Numism > For the New Ancient Coin Collector

How (and why) do you collect Ancient Coins

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Virgil H:
I have been around here for many years, but just read the sticky post "Common Beginners Errors." Great post, lots of good discussion (it is a sticky above). I thought I would revisit the questions of how (and why) we all collect ancient coins). I personally always consider myself a newbie, although I really am not any longer.  Part of this is that I am not as specialized as many. I am interested in what you think and your personal reasons for some of the specializations.

For me, I collect for two reasons, mainly:

1) Places I have spent a lot of time in. Turkey comes to mind here. I could say the same about Europe, but I can't go down the medieval rabbit hole. I am starting down the Roman rabbit hole as it is.

2) My historical interests, which is why my Turkish coins all have been Greek, with a smattering of Byzantine and Roman and that is expanding. But I have no interest in Ottoman. History led me first to Greek and recently to Roman. Also Byzantine and Crusader, but I also see Byzantine as the Roman Empire and Crusader is kind of a unique cross. My first historical love has always been Greek, I named my first born male child after Alexander. I took Homeric Greek in high school. My favorite book is The Odyssey (Fagle's translation, been a while since I read any of it in Greek)). For me, the history has always come first, but the specific history has often come from the coins I get.

I have zero interest in coins that all look the same other than dates or in coins that I cannot touch or hold in my hand for fear of reducing their value. I will probably never buy a coin that is in one of those holders. I am not a specialist, I don't think I ever will be except in possibly a very narrow area, but that will never be a narrow specialization. I may try to assemble a collection of Elymais coins, having recently discovered these are both beautiful and accessible (for the most part). This may be a concession to the notion that I am not a serious collector unless I have a specialty. But I guess I am also advocating that there is nothing wrong with the shotgun approach.

Interesting to see what you all have to say in 2021 versus 2012.

Virgil


Tracy Aiello:
Hi Virgil,

Great thread to resurrect. Unfortunately I can’t compare my reasons for collecting in 2012 to now, as I didn’t start until about 4 ½ years ago.

Why do I collect?

I’ve always been interested in history and the coins have sometimes led me to the history (Sextus Pompey) while the history (Aurelian and the Palmyrene Empire, Odenathus to Shapur I and therefore to the Sasanian empire, the interregnum after Aurelian’s murder) has led me to the coins. Then I can enjoy the best of two worlds: buying coins and buying books/hunting down journal articles (numismatic and purely historical).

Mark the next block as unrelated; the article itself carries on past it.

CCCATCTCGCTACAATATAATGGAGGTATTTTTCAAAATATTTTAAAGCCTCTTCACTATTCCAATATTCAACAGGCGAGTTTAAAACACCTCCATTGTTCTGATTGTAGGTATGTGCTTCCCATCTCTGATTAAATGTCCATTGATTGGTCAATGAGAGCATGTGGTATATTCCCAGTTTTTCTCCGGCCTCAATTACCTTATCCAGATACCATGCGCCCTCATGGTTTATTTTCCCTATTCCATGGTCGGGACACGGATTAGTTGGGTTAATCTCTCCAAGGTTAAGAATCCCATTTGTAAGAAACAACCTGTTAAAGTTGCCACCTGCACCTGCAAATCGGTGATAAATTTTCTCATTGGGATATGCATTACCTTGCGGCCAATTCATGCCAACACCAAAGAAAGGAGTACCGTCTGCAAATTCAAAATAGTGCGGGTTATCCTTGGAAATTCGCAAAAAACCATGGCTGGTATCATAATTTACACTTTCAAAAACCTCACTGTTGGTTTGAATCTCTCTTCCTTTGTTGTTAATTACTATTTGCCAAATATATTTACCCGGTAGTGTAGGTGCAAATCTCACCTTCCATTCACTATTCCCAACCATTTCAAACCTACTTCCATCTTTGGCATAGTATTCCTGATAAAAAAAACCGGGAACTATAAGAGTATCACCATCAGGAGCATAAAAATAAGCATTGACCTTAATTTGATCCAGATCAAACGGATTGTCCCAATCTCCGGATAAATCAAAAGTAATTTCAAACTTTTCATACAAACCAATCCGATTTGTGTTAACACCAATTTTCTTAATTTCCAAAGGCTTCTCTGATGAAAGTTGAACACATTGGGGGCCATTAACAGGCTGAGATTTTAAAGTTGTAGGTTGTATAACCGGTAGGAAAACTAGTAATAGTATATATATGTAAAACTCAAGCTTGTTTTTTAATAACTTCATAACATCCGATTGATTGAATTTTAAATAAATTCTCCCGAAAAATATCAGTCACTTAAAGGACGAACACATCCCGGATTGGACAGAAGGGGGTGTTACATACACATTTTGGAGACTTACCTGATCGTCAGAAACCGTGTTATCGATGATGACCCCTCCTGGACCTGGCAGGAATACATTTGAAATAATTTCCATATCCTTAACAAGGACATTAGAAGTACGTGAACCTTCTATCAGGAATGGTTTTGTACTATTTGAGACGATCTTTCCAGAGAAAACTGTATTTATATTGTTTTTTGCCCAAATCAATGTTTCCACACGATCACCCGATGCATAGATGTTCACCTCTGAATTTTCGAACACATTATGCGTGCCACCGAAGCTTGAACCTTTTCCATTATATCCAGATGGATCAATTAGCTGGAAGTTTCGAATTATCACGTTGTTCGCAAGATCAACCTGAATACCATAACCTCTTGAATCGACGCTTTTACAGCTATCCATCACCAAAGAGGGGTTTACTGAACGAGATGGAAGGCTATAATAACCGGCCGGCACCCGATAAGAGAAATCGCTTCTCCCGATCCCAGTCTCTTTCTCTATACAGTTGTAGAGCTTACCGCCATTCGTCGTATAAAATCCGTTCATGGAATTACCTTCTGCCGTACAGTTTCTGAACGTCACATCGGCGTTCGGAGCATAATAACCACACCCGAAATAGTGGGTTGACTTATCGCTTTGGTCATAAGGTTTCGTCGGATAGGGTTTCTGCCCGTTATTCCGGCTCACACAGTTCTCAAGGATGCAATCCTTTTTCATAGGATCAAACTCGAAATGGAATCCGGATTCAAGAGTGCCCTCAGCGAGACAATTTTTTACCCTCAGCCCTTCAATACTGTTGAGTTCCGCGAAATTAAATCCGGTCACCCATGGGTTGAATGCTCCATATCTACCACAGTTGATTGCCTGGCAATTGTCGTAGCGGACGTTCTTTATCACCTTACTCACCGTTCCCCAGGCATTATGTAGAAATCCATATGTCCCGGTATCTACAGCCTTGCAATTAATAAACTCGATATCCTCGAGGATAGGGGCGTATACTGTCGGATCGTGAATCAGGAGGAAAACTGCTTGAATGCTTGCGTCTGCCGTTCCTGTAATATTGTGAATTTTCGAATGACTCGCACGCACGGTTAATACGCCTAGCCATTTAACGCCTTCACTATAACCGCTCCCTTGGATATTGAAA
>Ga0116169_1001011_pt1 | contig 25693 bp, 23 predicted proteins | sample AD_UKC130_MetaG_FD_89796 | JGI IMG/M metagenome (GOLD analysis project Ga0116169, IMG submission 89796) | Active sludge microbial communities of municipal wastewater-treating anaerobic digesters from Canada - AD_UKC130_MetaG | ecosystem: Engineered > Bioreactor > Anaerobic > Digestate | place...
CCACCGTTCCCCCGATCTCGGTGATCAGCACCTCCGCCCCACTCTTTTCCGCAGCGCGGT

Buying coins naturally leads to attribution and study, and that in turn satisfies my urge to do research, collect information about something, and then write it up. I feel that I often go overboard in my Forum gallery, but as someone on this discussion board once told me, if I enjoy it and it’s not hurting anyone, then I shouldn’t even think of it that way.

A given coin type can also inspire and stimulate my interest. The wonderful Crawford 511/4d that I purchased from Joe here at Forum, with it’s amazing representation of Skylla on the reverse, led to an interest in representations of Skylla. That has so far played itself out in the purchase of a book, obtaining a few journal articles, acquiring coins of Sextus Pompey, and a coin from Tarentum, Calabria. So...many...more representations of Skylla to explore. 

Quaintness, beauty, art. Some coins captivate me with these qualities. Many such coins I will never be able to afford, but others are within my reach. A few of the many examples that I am lucky to own: my AI signed Facing Head drachm of Larissa; my litra from Akragas with a badass crab on the reverse; my tritartemorion from Lampsako, Mysia; my Athenian tetradrachm and obol; my most recent Larissian acquisition which I was lucky enough to obtain, BCD Thessaly I 1111 (that very coin). Hmmm, that’s the second mention of Larissa.

Finally, I collect because as something that can give a tangible inroad into history I enjoy the fact that I can touch coins, examine them closely, hold them, show them to others, have others hold them, etc. Sometimes I will pick-up one of my joint Aurelian/Vabalathus coins from Antioch and wonder to myself if that coin had been used to pay one of Zenobia’s mercenaries in her war with Aurelian.